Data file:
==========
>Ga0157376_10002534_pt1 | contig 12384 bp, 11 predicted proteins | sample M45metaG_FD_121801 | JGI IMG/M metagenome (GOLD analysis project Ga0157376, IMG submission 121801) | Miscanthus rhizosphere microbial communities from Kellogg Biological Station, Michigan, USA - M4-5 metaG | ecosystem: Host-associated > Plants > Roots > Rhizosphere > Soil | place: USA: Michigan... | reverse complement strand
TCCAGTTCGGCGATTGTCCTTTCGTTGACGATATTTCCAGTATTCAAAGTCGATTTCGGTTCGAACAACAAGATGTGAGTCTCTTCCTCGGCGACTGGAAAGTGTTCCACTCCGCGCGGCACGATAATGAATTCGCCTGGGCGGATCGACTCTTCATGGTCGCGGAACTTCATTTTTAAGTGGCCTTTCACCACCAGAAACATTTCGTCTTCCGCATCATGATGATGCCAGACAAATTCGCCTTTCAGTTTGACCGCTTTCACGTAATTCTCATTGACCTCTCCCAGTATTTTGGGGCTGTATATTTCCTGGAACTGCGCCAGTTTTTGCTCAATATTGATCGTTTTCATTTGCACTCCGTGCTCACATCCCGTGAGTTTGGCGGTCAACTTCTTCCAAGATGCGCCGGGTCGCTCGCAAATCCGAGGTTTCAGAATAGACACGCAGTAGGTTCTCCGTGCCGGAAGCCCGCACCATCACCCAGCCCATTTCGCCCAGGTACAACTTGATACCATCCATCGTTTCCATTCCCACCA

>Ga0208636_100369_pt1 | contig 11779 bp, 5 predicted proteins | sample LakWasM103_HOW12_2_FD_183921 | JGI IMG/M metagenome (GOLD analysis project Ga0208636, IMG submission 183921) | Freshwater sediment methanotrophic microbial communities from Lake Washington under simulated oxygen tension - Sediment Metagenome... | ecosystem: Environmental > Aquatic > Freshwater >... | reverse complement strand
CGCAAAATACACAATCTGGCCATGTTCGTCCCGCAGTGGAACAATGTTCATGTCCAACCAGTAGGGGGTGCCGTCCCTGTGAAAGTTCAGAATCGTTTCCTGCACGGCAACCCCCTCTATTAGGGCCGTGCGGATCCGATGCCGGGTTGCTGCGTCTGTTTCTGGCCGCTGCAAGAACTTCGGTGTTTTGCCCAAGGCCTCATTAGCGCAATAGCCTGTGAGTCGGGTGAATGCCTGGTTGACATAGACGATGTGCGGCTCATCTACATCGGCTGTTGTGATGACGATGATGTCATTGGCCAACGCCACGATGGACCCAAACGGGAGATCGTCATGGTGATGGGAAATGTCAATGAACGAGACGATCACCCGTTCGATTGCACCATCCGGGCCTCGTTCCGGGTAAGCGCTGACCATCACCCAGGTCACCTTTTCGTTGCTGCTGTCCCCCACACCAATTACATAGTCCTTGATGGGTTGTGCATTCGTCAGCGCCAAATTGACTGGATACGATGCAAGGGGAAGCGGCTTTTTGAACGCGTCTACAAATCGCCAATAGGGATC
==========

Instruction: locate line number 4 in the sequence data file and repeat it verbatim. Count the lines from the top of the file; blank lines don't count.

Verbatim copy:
CGCAAAATACACAATCTGGCCATGTTCGTCCCGCAGTGGAACAATGTTCATGTCCAACCAGTAGGGGGTGCCGTCCCTGTGAAAGTTCAGAATCGTTTCCTGCACGGCAACCCCCTCTATTAGGGCCGTGCGGATCCGATGCCGGGTTGCTGCGTCTGTTTCTGGCCGCTGCAAGAACTTCGGTGTTTTGCCCAAGGCCTCATTAGCGCAATAGCCTGTGAGTCGGGTGAATGCCTGGTTGACATAGACGATGTGCGGCTCATCTACATCGGCTGTTGTGATGACGATGATGTCATTGGCCAACGCCACGATGGACCCAAACGGGAGATCGTCATGGTGATGGGAAATGTCAATGAACGAGACGATCACCCGTTCGATTGCACCATCCGGGCCTCGTTCCGGGTAAGCGCTGACCATCACCCAGGTCACCTTTTCGTTGCTGCTGTCCCCCACACCAATTACATAGTCCTTGATGGGTTGTGCATTCGTCAGCGCCAAATTGACTGGATACGATGCAAGGGGAAGCGGCTTTTTGAACGCGTCTACAAATCGCCAATAGGGATC